Planned cuts in government spending on legal aid will have a serious impact on disabled people’s access to justice, say campaigners.
The Ministry of Justice (MoJ) this week launched a consultation on its plans for reforming legal aid in England and Wales, which it said would target support on “those who need it most”.
If all the proposals were implemented, they would save an estimated £350 million a year from the £2 billion legal aid budget by 2014-15.
Justice secretary Ken Clarke said the proposals would “ensure access to public funding in those cases that really require it, the protection of the most vulnerable in society and the efficient performance of the justice system”.
Legal aid would be retained in areas such as community care, asylum and people with mental health conditions who have been sectioned appealing against the terms of their detention.
But among those areas where eligibility for legal aid is set to be removed are legal advice on special educational needs appeals, employment claims, and appeals against refusal of benefits such as disability living allowance and employment and support allowance (ESA).
The consultation document claims advice on benefits appeals is available from other sources, including charities such as Disability Alliance (DA), the Child Poverty Action Group and Age UK.
But DA has already written to the MoJ, saying the claims are “factually incorrect and extremely misleading”.
Neil Coyle, DA’s director of policy, says in the letter: “The implication that charities like Disability Alliance are available to help people in the advent of legal aid cuts misrepresents the reality [which is]that we do not provide such support.”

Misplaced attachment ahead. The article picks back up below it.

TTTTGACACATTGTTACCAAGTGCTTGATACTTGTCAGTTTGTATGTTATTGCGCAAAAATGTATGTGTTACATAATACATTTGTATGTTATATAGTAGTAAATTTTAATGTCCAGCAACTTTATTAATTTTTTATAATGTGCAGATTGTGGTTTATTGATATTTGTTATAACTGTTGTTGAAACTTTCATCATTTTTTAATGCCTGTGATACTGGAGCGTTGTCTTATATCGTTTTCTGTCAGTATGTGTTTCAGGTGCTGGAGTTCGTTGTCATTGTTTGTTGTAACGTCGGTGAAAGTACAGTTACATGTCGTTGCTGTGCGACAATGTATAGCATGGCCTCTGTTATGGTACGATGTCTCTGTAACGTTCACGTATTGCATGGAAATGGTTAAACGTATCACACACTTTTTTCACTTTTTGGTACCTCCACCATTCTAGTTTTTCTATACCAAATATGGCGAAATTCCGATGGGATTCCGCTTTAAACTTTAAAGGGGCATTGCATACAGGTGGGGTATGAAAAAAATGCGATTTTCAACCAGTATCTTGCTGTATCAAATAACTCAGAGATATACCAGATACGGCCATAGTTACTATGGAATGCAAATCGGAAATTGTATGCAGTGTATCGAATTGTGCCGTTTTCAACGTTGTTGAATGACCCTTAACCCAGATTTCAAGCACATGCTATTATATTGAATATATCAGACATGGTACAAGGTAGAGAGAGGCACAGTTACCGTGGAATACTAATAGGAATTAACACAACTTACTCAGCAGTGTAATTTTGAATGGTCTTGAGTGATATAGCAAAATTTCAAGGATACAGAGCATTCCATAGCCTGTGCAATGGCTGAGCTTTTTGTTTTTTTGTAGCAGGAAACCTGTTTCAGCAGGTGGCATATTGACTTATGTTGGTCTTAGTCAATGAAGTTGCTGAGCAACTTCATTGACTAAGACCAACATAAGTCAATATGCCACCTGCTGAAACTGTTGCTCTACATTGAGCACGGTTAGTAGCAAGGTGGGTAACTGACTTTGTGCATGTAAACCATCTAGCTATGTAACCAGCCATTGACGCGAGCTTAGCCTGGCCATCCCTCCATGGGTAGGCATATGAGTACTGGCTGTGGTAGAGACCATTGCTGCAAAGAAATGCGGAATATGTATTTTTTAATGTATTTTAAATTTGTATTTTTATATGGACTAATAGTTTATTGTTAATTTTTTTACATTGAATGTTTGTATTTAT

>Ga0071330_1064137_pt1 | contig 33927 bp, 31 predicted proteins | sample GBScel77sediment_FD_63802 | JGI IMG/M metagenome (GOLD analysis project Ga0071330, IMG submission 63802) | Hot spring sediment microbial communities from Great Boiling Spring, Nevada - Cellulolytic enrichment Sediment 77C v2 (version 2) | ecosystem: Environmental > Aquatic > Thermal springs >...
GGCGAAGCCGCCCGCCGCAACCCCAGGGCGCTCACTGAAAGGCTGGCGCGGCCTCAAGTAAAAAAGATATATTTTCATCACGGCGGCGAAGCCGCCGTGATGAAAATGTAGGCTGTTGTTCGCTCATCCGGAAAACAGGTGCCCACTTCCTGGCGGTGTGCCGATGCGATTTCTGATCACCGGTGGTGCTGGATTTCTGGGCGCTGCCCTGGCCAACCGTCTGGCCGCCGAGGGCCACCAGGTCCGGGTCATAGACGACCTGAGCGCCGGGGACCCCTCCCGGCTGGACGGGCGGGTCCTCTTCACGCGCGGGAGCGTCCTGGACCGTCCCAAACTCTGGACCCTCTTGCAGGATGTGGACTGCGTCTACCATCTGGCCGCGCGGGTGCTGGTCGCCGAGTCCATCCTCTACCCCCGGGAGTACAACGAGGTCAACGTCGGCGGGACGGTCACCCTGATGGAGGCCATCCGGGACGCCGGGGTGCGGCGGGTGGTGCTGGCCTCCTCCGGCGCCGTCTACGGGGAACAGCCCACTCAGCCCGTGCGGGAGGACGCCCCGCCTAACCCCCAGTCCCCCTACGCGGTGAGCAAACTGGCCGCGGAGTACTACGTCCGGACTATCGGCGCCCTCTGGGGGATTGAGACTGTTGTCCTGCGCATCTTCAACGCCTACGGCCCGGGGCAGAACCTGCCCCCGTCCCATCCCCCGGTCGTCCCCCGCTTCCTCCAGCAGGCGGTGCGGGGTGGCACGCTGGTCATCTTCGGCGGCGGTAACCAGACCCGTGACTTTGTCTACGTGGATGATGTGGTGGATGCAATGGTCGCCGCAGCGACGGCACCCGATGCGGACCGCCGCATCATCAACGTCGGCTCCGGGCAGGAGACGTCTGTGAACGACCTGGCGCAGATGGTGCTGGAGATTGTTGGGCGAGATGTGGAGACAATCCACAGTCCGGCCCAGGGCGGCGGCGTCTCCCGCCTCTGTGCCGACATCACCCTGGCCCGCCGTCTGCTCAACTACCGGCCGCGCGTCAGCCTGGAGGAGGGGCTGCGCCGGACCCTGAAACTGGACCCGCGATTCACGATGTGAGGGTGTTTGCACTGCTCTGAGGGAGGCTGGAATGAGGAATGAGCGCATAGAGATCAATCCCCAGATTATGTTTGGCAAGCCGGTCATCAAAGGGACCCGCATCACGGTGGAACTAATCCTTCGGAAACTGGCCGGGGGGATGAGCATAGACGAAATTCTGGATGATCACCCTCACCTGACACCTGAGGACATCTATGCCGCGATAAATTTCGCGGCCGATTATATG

He adds: “We are particularly concerned that ministers are made immediately aware that potential changes to legal aid and reductions in support simply cannot be met by small charities such as Disability Alliance – despite the statement included in the consultation.”
Anne Kane, policy manager for Inclusion London, said the planned cuts were “appalling”, and pointed to the huge numbers of successful appeals being made by disabled people whose ESA claims have been rejected.
She said the cuts would have a severe impact on disabled people, including disabled children fighting for their right to support at school.
She added: “Legal aid is already pared to the bone – it is already extremely difficult to get legal aid. This will have a profound effect in denying people access to justice.”
The National Aids Trust also said it was “extremely disappointed” at the proposals to cut legal aid for employment cases, just weeks after the new Equality Act came into force and gave disabled people new protection from workplace discrimination.
The charity also expressed concerns about the cuts to legal aid for benefits advice.
18 November 2010